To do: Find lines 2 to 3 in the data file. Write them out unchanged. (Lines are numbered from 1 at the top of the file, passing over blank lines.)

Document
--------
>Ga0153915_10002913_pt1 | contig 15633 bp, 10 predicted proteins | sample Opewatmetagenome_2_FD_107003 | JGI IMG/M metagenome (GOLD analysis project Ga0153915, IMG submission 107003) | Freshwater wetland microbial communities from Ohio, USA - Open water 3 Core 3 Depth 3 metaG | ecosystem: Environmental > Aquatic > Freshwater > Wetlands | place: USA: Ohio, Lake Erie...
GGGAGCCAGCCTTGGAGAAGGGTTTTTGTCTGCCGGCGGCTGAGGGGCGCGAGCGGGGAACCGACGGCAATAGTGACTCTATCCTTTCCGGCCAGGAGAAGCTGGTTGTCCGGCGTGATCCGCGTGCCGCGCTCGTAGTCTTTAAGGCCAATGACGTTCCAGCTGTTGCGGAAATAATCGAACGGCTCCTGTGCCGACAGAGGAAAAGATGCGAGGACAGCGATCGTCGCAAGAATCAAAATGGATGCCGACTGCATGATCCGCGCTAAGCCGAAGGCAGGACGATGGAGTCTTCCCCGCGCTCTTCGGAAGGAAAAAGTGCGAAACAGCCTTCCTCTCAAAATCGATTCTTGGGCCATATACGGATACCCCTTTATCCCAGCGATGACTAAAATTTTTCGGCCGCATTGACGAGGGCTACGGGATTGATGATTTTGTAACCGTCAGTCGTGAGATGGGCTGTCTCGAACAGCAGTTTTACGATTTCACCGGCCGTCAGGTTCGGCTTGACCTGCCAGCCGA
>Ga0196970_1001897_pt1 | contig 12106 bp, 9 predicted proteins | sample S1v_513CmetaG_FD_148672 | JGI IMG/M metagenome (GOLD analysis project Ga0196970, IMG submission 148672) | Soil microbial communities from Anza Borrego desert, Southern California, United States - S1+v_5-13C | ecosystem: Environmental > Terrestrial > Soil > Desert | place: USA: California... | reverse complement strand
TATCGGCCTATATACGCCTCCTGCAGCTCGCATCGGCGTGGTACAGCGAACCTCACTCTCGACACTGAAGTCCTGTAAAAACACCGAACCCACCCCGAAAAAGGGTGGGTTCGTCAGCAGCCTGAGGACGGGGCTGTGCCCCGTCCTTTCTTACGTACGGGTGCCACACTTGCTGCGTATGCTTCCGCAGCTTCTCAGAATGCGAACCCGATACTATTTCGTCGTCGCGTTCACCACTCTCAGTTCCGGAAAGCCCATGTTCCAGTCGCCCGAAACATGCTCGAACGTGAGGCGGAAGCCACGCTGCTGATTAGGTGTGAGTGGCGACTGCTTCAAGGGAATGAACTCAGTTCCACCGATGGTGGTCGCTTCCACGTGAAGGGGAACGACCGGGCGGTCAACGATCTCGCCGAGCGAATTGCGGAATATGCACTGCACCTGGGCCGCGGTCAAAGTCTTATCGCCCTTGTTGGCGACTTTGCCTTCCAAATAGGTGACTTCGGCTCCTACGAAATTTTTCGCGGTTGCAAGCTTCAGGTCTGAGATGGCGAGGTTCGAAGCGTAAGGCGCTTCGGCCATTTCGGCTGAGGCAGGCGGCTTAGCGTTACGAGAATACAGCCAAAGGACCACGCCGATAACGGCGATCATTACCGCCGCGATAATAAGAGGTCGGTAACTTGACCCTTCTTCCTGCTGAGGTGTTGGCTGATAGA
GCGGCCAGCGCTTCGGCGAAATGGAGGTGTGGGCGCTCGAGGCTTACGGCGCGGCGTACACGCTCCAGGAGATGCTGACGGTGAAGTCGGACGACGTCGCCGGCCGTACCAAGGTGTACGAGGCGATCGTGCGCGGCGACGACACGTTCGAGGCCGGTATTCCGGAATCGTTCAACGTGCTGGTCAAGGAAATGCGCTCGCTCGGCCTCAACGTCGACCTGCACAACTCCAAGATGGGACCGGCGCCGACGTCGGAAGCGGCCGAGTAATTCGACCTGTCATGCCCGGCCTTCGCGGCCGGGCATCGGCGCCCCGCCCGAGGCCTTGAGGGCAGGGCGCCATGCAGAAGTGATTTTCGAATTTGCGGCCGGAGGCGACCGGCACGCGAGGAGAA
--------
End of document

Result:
GGGAGCCAGCCTTGGAGAAGGGTTTTTGTCTGCCGGCGGCTGAGGGGCGCGAGCGGGGAACCGACGGCAATAGTGACTCTATCCTTTCCGGCCAGGAGAAGCTGGTTGTCCGGCGTGATCCGCGTGCCGCGCTCGTAGTCTTTAAGGCCAATGACGTTCCAGCTGTTGCGGAAATAATCGAACGGCTCCTGTGCCGACAGAGGAAAAGATGCGAGGACAGCGATCGTCGCAAGAATCAAAATGGATGCCGACTGCATGATCCGCGCTAAGCCGAAGGCAGGACGATGGAGTCTTCCCCGCGCTCTTCGGAAGGAAAAAGTGCGAAACAGCCTTCCTCTCAAAATCGATTCTTGGGCCATATACGGATACCCCTTTATCCCAGCGATGACTAAAATTTTTCGGCCGCATTGACGAGGGCTACGGGATTGATGATTTTGTAACCGTCAGTCGTGAGATGGGCTGTCTCGAACAGCAGTTTTACGATTTCACCGGCCGTCAGGTTCGGCTTGACCTGCCAGCCGA
>Ga0196970_1001897_pt1 | contig 12106 bp, 9 predicted proteins | sample S1v_513CmetaG_FD_148672 | JGI IMG/M metagenome (GOLD analysis project Ga0196970, IMG submission 148672) | Soil microbial communities from Anza Borrego desert, Southern California, United States - S1+v_5-13C | ecosystem: Environmental > Terrestrial > Soil > Desert | place: USA: California... | reverse complement strand